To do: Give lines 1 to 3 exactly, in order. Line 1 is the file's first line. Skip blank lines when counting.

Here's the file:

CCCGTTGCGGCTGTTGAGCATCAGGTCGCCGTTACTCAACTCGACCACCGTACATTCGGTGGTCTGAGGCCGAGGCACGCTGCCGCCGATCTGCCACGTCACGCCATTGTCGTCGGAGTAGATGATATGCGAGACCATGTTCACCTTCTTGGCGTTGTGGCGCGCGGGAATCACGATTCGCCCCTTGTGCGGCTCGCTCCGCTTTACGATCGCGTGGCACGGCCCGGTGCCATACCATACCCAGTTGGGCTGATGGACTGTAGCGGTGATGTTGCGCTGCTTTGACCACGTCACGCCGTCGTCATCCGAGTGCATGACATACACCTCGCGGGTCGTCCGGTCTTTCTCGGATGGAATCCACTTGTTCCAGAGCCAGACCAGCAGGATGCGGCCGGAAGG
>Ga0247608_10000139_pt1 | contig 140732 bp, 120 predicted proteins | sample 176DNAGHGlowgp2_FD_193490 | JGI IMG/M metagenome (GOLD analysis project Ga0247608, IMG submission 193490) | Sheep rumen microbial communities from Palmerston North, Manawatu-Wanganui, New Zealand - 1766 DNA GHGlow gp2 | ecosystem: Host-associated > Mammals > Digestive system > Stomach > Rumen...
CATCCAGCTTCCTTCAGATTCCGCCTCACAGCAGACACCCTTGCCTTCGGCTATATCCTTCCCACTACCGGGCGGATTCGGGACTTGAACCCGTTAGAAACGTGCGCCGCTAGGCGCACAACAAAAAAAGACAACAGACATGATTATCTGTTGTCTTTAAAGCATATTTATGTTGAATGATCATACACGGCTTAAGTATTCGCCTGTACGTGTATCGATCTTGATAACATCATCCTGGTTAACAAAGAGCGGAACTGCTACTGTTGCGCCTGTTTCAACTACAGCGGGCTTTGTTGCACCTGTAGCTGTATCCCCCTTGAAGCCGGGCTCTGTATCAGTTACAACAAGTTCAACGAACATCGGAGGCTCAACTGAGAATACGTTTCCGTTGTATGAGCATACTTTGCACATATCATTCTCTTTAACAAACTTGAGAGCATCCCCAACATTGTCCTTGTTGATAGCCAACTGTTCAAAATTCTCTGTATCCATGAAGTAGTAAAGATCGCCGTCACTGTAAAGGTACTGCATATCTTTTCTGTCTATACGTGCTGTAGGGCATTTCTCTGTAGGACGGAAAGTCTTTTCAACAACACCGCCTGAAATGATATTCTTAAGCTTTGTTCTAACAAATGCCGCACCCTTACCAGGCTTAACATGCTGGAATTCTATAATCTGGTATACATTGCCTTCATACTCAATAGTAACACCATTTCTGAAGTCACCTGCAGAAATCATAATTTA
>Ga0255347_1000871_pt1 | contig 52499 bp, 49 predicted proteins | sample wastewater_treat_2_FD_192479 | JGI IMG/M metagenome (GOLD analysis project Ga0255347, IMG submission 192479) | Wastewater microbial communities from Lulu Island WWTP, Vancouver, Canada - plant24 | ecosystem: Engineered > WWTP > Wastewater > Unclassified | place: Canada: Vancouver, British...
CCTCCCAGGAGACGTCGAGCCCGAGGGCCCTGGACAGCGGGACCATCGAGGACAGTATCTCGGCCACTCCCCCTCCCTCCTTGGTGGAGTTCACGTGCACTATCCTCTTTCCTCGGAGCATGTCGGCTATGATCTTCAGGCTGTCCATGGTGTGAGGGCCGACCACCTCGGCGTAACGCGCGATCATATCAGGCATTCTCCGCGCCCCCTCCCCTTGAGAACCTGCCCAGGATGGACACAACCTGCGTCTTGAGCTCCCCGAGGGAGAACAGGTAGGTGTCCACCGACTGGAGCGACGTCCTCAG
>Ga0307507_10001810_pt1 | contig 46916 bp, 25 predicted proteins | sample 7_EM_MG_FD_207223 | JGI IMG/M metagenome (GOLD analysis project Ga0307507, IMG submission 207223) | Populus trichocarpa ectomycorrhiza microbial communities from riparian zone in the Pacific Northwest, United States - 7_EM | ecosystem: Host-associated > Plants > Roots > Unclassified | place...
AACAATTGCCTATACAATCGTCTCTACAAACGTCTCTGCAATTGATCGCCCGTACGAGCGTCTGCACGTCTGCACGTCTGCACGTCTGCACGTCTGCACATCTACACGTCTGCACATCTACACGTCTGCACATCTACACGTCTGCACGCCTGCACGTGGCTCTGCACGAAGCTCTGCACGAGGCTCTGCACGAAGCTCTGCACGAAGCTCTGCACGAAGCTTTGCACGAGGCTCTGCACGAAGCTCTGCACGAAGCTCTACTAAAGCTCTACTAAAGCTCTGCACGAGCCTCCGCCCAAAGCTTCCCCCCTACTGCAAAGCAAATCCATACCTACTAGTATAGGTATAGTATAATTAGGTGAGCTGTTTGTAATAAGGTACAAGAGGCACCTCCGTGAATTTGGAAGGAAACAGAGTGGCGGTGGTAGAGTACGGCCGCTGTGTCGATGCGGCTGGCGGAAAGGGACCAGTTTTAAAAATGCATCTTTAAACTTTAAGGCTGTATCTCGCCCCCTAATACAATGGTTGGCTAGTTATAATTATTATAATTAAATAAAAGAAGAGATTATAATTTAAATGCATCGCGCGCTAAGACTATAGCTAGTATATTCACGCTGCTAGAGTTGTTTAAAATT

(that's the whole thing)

CCCGTTGCGGCTGTTGAGCATCAGGTCGCCGTTACTCAACTCGACCACCGTACATTCGGTGGTCTGAGGCCGAGGCACGCTGCCGCCGATCTGCCACGTCACGCCATTGTCGTCGGAGTAGATGATATGCGAGACCATGTTCACCTTCTTGGCGTTGTGGCGCGCGGGAATCACGATTCGCCCCTTGTGCGGCTCGCTCCGCTTTACGATCGCGTGGCACGGCCCGGTGCCATACCATACCCAGTTGGGCTGATGGACTGTAGCGGTGATGTTGCGCTGCTTTGACCACGTCACGCCGTCGTCATCCGAGTGCATGACATACACCTCGCGGGTCGTCCGGTCTTTCTCGGATGGAATCCACTTGTTCCAGAGCCAGACCAGCAGGATGCGGCCGGAAGG
>Ga0247608_10000139_pt1 | contig 140732 bp, 120 predicted proteins | sample 176DNAGHGlowgp2_FD_193490 | JGI IMG/M metagenome (GOLD analysis project Ga0247608, IMG submission 193490) | Sheep rumen microbial communities from Palmerston North, Manawatu-Wanganui, New Zealand - 1766 DNA GHGlow gp2 | ecosystem: Host-associated > Mammals > Digestive system > Stomach > Rumen...
CATCCAGCTTCCTTCAGATTCCGCCTCACAGCAGACACCCTTGCCTTCGGCTATATCCTTCCCACTACCGGGCGGATTCGGGACTTGAACCCGTTAGAAACGTGCGCCGCTAGGCGCACAACAAAAAAAGACAACAGACATGATTATCTGTTGTCTTTAAAGCATATTTATGTTGAATGATCATACACGGCTTAAGTATTCGCCTGTACGTGTATCGATCTTGATAACATCATCCTGGTTAACAAAGAGCGGAACTGCTACTGTTGCGCCTGTTTCAACTACAGCGGGCTTTGTTGCACCTGTAGCTGTATCCCCCTTGAAGCCGGGCTCTGTATCAGTTACAACAAGTTCAACGAACATCGGAGGCTCAACTGAGAATACGTTTCCGTTGTATGAGCATACTTTGCACATATCATTCTCTTTAACAAACTTGAGAGCATCCCCAACATTGTCCTTGTTGATAGCCAACTGTTCAAAATTCTCTGTATCCATGAAGTAGTAAAGATCGCCGTCACTGTAAAGGTACTGCATATCTTTTCTGTCTATACGTGCTGTAGGGCATTTCTCTGTAGGACGGAAAGTCTTTTCAACAACACCGCCTGAAATGATATTCTTAAGCTTTGTTCTAACAAATGCCGCACCCTTACCAGGCTTAACATGCTGGAATTCTATAATCTGGTATACATTGCCTTCATACTCAATAGTAACACCATTTCTGAAGTCACCTGCAGAAATCATAATTTA